JPEG is a file format used to compress images. When JPEG is use, files get a .jpg or .jpeg filename extension (i.e. lingo.jpg). JPEG is the name of the committee that designed the image compression algorithm known now as JPEG.
If you are on a telnet chat and don't see your characters echo on the screen, you're experiencing the dreaded lag phenomenon. Sometimes the Internet is not as speedy as we'd like it to be. Sometimes it's just plain slow. That slowness has a name, and that name is lag.

line noise
Line noise is interference with a modem connection; it shows up online as random characters. As the quality of modems and Internet connections rise, incidents of line noise decrease.
many to many
Many to many communication describes the process of communication within a virtual community. Many to many describes the way that people communicate in settings such as chat, conferencing and mailing lists.

Moore's Law
Gordon Moore, founder and Chairman of Intel, formulated in the '60s what is known as Moore's Law. Moore's Law postulates that with silicon chip technology, the power of computing doubles every eighteen months while the cost decreases by half in that same period of time. This Forbes article looks closely at Moore and his eponymous law. Moore's Law is an important concept in understanding part of what has made the spread of the personal computer possible.

MUD means either Multi-User Dungeon or Multi-User Dimension and is a text-based multi-user environment that is divided into separate rooms or areas and navigable by simple commands. MUDs evolve distinct senses of place based on the ongoing interaction of their habitués. People tend to role play in many MUDs, intensifying the sense of fantasy and adventure.

A MUSE is a Multi-User Simulation Environment. It is an online space in which multiple people can interact, similar to a MUD.

MUSH is an acronym for Multi-User Shared Hallucination, yet another description of shared text-based online space for role playing. A MUSH is distinct from a MUD in that any user can use commands to create new rooms and create shared games.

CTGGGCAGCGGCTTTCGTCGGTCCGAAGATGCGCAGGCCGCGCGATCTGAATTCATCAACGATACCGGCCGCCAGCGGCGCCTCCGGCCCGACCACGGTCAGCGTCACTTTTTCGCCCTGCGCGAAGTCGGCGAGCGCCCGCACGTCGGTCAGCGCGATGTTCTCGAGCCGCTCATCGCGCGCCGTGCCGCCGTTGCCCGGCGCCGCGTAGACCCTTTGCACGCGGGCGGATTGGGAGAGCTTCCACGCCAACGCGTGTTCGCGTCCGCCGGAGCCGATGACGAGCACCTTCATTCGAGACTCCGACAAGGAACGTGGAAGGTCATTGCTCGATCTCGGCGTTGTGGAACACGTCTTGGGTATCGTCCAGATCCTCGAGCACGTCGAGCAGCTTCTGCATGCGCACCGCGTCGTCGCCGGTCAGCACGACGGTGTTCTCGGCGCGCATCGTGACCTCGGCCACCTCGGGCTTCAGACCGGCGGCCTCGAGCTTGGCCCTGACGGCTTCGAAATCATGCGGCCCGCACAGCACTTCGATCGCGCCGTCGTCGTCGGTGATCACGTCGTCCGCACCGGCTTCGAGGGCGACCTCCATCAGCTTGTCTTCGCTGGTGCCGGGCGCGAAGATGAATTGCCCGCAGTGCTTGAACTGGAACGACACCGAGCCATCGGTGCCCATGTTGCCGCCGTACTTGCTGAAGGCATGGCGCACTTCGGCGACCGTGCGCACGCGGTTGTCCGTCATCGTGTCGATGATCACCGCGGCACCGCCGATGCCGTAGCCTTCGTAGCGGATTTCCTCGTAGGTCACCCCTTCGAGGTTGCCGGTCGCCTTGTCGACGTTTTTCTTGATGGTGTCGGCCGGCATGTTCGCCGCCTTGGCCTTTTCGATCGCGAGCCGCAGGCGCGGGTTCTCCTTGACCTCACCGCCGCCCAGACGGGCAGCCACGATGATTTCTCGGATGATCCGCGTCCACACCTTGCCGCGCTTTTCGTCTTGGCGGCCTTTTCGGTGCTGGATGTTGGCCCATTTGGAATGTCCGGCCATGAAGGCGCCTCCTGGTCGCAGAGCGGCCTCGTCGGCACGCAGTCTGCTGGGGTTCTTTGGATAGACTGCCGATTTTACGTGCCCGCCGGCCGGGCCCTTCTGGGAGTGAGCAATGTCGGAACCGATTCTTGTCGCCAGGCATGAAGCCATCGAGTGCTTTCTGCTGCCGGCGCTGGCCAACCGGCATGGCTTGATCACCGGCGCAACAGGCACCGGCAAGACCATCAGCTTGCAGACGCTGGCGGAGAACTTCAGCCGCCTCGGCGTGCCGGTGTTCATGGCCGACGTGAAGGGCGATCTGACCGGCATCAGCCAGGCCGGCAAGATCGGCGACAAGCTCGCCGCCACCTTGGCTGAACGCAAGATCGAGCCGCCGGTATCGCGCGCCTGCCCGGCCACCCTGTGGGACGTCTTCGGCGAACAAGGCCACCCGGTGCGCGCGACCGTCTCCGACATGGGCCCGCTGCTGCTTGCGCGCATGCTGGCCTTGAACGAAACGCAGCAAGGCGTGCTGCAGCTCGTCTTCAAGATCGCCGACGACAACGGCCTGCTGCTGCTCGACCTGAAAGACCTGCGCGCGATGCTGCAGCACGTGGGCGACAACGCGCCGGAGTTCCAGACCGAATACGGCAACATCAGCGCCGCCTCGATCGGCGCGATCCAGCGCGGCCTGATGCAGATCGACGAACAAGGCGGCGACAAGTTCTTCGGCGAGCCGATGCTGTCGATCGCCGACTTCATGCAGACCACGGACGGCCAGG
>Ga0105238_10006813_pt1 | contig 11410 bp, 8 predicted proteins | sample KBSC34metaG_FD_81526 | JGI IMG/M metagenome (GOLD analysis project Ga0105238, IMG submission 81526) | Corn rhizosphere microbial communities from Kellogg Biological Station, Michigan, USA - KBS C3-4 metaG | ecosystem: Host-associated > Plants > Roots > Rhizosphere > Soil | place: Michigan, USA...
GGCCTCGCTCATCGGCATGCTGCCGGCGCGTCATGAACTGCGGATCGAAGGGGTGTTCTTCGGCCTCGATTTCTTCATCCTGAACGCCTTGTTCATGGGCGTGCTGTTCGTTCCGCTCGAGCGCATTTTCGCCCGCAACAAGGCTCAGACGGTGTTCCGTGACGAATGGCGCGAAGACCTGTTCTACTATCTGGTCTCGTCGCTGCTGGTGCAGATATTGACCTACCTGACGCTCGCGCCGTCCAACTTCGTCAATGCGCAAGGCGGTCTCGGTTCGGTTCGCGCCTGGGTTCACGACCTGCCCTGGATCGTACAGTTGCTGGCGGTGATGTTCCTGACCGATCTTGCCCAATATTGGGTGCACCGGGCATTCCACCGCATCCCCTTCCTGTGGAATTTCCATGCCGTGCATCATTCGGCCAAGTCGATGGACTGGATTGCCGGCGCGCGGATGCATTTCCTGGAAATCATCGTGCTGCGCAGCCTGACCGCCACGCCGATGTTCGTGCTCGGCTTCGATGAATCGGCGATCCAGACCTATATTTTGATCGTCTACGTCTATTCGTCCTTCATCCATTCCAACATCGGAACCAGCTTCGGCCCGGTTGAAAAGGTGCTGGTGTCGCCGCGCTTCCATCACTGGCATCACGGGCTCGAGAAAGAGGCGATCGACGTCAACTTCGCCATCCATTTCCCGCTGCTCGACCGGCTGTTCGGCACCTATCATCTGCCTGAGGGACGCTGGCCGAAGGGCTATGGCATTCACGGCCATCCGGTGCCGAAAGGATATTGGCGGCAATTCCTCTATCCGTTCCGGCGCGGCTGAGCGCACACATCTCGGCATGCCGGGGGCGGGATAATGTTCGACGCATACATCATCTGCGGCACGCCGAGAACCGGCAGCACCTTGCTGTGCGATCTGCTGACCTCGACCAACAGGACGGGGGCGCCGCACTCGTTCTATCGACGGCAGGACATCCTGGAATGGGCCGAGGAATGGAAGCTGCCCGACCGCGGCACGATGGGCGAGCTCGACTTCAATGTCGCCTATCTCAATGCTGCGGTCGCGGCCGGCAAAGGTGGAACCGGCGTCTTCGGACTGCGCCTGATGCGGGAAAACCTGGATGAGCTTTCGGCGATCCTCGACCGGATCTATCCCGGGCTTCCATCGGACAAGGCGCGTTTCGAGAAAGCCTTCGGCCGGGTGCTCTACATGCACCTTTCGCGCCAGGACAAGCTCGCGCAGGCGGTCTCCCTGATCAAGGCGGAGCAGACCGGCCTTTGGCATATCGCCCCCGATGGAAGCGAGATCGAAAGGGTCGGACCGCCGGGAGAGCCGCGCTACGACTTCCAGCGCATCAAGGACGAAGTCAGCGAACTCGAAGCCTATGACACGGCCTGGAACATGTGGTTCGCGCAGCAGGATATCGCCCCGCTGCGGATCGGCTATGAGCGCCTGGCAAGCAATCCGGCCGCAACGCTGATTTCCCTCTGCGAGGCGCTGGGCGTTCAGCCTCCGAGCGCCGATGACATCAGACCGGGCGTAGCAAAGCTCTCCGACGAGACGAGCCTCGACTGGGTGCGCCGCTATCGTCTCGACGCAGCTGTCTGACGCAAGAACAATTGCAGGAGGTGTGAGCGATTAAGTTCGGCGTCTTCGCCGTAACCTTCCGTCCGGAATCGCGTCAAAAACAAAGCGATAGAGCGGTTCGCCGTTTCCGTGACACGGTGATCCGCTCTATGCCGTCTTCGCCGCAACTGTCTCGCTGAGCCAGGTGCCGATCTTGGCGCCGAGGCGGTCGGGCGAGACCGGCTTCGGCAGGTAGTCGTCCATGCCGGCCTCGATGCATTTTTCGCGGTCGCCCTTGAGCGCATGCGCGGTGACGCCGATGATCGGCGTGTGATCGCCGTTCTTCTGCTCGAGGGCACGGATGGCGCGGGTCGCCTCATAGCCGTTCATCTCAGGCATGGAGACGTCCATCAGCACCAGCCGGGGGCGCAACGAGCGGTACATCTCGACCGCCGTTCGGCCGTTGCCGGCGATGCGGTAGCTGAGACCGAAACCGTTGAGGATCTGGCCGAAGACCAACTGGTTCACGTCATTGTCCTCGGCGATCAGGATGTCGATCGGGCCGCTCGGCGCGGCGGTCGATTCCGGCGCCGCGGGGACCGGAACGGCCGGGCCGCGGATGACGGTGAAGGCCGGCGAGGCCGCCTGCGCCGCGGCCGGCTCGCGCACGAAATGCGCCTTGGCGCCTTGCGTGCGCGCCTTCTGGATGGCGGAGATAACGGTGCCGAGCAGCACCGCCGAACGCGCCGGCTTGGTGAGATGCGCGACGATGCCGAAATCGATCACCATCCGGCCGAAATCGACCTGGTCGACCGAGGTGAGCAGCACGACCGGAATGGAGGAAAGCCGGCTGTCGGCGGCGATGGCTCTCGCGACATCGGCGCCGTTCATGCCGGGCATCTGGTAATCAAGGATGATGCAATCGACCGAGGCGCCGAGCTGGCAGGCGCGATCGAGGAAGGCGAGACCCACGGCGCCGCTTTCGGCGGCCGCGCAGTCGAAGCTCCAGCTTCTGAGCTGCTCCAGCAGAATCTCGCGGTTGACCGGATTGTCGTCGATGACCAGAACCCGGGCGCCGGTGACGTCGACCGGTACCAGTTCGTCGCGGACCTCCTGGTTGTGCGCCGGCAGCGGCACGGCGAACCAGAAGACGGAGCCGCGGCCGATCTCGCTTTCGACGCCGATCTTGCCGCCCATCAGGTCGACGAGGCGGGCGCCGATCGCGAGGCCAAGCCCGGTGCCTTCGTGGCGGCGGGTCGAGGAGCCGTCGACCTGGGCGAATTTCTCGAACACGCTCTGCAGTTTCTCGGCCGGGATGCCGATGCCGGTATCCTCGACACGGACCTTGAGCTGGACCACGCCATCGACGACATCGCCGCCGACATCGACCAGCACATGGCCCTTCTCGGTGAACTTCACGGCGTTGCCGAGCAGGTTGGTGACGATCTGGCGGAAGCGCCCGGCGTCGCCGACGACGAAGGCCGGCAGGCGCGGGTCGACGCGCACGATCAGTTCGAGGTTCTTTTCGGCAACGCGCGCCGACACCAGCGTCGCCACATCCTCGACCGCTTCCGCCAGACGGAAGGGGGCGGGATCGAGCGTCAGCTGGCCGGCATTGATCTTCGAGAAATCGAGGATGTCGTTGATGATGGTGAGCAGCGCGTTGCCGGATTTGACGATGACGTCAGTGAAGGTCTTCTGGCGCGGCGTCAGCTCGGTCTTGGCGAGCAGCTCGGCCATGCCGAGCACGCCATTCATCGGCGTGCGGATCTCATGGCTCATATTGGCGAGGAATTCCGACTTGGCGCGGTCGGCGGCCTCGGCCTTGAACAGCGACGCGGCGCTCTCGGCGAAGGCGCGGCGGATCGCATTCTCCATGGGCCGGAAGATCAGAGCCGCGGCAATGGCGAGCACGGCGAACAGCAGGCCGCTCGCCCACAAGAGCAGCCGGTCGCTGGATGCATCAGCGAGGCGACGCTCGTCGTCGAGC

n-s a | b | c | d | e | f | g | h | i | j | l | m | t | u | v | w | y
New users in a virtual community are often referred to as newbies. The term indicates that when someone new joins a community, there are norms and conventions that are worth learning.
packet switching
Packet switching is how information is moved around the Internet. A packet is a certain amount of information, a message or a fragment of a message,which is routed from host to host in the most expedient possible manner (the expediency is determined by an algorithm. This means that messages sent between the same two Internet accounts might not follow the same path each time.

A PoP is a point of presence. Internet service providers provide PoPs so that subscribers can dial in via modems and connect to the net; multiple PoPs ensures a greater chance to connect.

PPP signifies Point-to-Point-Protocol, which is the way that network data is communicated over telephone lines. If you are reading this, you are probably using PPP to connect to the Internet, which is, of course, where Electric Minds is.
RTFM abbreviates "read the fucking manual." It's said, generally without a lot of patience, to those who are asking questions that can easily be found in a manual or other documentation.
search engine
Search engines are programs used to look for information on the Internet. Familiarity with a good search engine is crucial to your ability to use the Internet; there is so much out there that search engines, in large part, organize your experience on the 'net and allow you to see a piece of the online universe without being engulfed by it.

Shareware is software available on the Internet (or passed around on floppy disks) which can be downloaded cost-free. With shareware, as opposed to freeware, the software's author requests payment after download, often in exchange for notices of upgrades, additional functionality, access to support and/or documentation.

signal-to-noise ratio
Signal-to-noise ratio describes the proportion of signal (useful information or meaningful conversation in a many-to-many online medium) to noise (irrelevant chit-chat, banter or meaningless, non-productive posts). A high signal-to-noise ratio indicates that a particular site is rich in focused, relevant conversation.

Spam is unwanted, repetitive messages posted to multiple conferencing systems, mailing lists, and/or newsgroups. Recently, junk e-mail sent to multiple users, usually advertising products and services, has come to be called spam. Spam is stuff on the net that you don't want.